Green thumb: Kangaroo paws for effect
KANGAROO paw (anigozanthos) are one of the most internationally recognised Australian flowers.
Their curiously shaped paw-like blooms come in a range of colours and heights, and provide a wonderful display in the garden and in pots. They make a great cut flower.
Kangaroo paw have a clumping growth habit with strappy leaves. The flowers have a felt-like appearance and are carried on stems above the foliage. A mature plant can produce more than 30 flower stems in a season.
Colours range from white through pink, red, orange, yellow, mauve and even green. Much breeding work has been done over the past 30 years or so, and there are now dozens, possibly hundreds, of varieties available to gardeners.
Generally speaking, the taller varieties, and those with green leaves (rather than the bluey or grey foliage) are the stronger growers. They will last for many years in the garden.
The dwarf forms have a shorter life span, flowering almost year-round for a few years. They are best treated as an annual or short-lived perennial. Because they flower so profusely, they are fabulous in pots.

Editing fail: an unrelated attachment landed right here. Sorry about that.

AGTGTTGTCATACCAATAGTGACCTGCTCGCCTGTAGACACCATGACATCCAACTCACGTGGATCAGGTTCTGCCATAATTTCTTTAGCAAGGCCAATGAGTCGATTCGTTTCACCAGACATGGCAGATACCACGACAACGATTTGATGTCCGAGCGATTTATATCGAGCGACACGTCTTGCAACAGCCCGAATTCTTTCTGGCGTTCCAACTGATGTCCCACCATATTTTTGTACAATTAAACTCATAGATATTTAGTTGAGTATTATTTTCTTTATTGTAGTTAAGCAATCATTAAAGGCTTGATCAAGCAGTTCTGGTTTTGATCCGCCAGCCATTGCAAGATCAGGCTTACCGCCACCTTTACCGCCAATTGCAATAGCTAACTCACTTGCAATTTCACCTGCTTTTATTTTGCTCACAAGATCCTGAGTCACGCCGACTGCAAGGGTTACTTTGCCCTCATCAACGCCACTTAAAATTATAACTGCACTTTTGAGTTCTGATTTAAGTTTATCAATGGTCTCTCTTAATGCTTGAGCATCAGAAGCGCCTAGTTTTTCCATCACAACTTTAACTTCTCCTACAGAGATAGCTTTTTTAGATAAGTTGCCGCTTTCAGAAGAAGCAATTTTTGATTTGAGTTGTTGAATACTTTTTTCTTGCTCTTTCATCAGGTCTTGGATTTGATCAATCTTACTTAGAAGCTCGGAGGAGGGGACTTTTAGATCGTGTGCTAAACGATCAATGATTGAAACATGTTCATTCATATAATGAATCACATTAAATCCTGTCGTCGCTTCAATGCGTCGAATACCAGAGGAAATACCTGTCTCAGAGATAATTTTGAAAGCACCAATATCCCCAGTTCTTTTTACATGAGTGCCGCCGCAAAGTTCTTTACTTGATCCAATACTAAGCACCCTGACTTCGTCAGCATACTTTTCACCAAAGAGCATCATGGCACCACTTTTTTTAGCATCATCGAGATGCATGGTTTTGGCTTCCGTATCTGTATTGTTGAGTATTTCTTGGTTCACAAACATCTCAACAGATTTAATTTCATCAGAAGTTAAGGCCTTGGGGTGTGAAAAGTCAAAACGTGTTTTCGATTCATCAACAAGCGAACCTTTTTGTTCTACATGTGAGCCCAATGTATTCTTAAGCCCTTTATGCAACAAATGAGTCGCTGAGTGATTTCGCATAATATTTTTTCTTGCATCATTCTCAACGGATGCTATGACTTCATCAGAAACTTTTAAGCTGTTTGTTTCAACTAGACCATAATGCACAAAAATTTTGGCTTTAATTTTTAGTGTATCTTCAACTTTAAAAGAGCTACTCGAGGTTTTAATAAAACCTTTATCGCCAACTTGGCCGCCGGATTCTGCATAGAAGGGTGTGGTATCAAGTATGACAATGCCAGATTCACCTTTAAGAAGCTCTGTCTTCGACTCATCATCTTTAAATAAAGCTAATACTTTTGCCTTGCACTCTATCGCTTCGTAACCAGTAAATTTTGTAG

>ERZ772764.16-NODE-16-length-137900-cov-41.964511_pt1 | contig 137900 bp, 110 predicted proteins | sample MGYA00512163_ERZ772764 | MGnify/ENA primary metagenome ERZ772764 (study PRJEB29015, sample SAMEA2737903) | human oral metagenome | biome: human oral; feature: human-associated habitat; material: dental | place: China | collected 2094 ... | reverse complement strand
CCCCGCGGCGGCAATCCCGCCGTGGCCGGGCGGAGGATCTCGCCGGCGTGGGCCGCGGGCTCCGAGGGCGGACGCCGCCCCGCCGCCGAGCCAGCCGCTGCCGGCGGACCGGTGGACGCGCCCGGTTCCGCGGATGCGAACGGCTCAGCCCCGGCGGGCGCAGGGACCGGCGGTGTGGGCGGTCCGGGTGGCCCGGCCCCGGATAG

Caring for your kangaroo paw is easy. First, choose a very sunny, well-drained position. When planting, ensure the crown of the plant is no deeper than it was in the pot, as planting too deep will encourage disease.
Once established, they are quite drought tolerant, but they will require some water to flourish. They will appreciate an application of fertiliser a couple of times a year.
Water stress at flowering time will cause the flower stems to bend or fail altogether. Try to keep the foliage and the crown of the plant dry when you water.
Remove spent flower stems at the base, removing the entire flowering shoot, leaves and all. If you are growing the tall varieties, you can prune the whole plant back to ground level after flowering to promote a great flush of flowers the following spring.
In their natural habitat, kangaroo paw have a deep root system, enabling them to survive in dry periods. So if you are growing your paws in pots, it's best to choose a deep pot to give that root system room to develop and make them less reliant on frequent watering.
Leaf blackening will sometimes occur when leaf or flower stem tissue dies. There are many causes, including frost, excessive humidity, too much or too little water, pesticide damage, and disease.
Fungal conditions will also cause black or brown marks on the foliage. Obviously, try to identify what is causing the problem, and correct it. But whatever the cause, removing the affected foliage will help to slow the spread of the disease.
The spectacular flowers more than compensate for the occasional challenges encountered when growing kangaroo paws. Don't be deterred by the fact that they may not last forever. Think of it as an opportunity to try a new variety next time.
Got a gardening question? Email email@example.com.